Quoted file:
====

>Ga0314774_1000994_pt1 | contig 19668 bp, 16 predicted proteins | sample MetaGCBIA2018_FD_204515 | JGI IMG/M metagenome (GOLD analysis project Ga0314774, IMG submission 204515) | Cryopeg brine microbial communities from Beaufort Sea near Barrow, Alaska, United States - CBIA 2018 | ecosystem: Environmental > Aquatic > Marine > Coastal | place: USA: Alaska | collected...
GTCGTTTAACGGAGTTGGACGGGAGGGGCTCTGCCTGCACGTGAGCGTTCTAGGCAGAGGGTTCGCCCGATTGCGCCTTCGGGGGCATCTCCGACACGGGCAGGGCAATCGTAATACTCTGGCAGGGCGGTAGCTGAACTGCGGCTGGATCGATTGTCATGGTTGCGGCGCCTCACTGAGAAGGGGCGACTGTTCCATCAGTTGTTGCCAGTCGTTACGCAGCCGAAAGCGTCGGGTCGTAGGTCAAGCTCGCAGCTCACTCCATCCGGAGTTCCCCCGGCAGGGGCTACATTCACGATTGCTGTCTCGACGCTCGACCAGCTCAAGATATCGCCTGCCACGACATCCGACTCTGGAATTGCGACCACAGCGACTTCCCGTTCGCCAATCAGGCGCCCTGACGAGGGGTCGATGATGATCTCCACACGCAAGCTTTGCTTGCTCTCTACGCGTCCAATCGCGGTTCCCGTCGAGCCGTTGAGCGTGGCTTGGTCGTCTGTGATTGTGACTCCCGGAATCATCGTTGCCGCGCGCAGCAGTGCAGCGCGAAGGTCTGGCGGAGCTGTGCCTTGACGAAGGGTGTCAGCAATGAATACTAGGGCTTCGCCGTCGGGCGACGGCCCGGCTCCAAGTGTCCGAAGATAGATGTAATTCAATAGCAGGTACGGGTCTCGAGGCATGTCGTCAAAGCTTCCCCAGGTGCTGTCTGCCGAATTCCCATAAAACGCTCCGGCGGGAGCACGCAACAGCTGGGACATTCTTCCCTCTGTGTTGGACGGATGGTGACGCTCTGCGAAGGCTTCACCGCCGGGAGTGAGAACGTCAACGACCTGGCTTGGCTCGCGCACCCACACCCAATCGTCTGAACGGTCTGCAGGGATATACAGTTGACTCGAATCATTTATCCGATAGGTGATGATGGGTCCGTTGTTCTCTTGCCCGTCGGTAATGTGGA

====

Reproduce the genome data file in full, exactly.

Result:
>Ga0314774_1000994_pt1 | contig 19668 bp, 16 predicted proteins | sample MetaGCBIA2018_FD_204515 | JGI IMG/M metagenome (GOLD analysis project Ga0314774, IMG submission 204515) | Cryopeg brine microbial communities from Beaufort Sea near Barrow, Alaska, United States - CBIA 2018 | ecosystem: Environmental > Aquatic > Marine > Coastal | place: USA: Alaska | collected...
GTCGTTTAACGGAGTTGGACGGGAGGGGCTCTGCCTGCACGTGAGCGTTCTAGGCAGAGGGTTCGCCCGATTGCGCCTTCGGGGGCATCTCCGACACGGGCAGGGCAATCGTAATACTCTGGCAGGGCGGTAGCTGAACTGCGGCTGGATCGATTGTCATGGTTGCGGCGCCTCACTGAGAAGGGGCGACTGTTCCATCAGTTGTTGCCAGTCGTTACGCAGCCGAAAGCGTCGGGTCGTAGGTCAAGCTCGCAGCTCACTCCATCCGGAGTTCCCCCGGCAGGGGCTACATTCACGATTGCTGTCTCGACGCTCGACCAGCTCAAGATATCGCCTGCCACGACATCCGACTCTGGAATTGCGACCACAGCGACTTCCCGTTCGCCAATCAGGCGCCCTGACGAGGGGTCGATGATGATCTCCACACGCAAGCTTTGCTTGCTCTCTACGCGTCCAATCGCGGTTCCCGTCGAGCCGTTGAGCGTGGCTTGGTCGTCTGTGATTGTGACTCCCGGAATCATCGTTGCCGCGCGCAGCAGTGCAGCGCGAAGGTCTGGCGGAGCTGTGCCTTGACGAAGGGTGTCAGCAATGAATACTAGGGCTTCGCCGTCGGGCGACGGCCCGGCTCCAAGTGTCCGAAGATAGATGTAATTCAATAGCAGGTACGGGTCTCGAGGCATGTCGTCAAAGCTTCCCCAGGTGCTGTCTGCCGAATTCCCATAAAACGCTCCGGCGGGAGCACGCAACAGCTGGGACATTCTTCCCTCTGTGTTGGACGGATGGTGACGCTCTGCGAAGGCTTCACCGCCGGGAGTGAGAACGTCAACGACCTGGCTTGGCTCGCGCACCCACACCCAATCGTCTGAACGGTCTGCAGGGATATACAGTTGACTCGAATCATTTATCCGATAGGTGATGATGGGTCCGTTGTTCTCTTGCCCGTCGGTAATGTGGA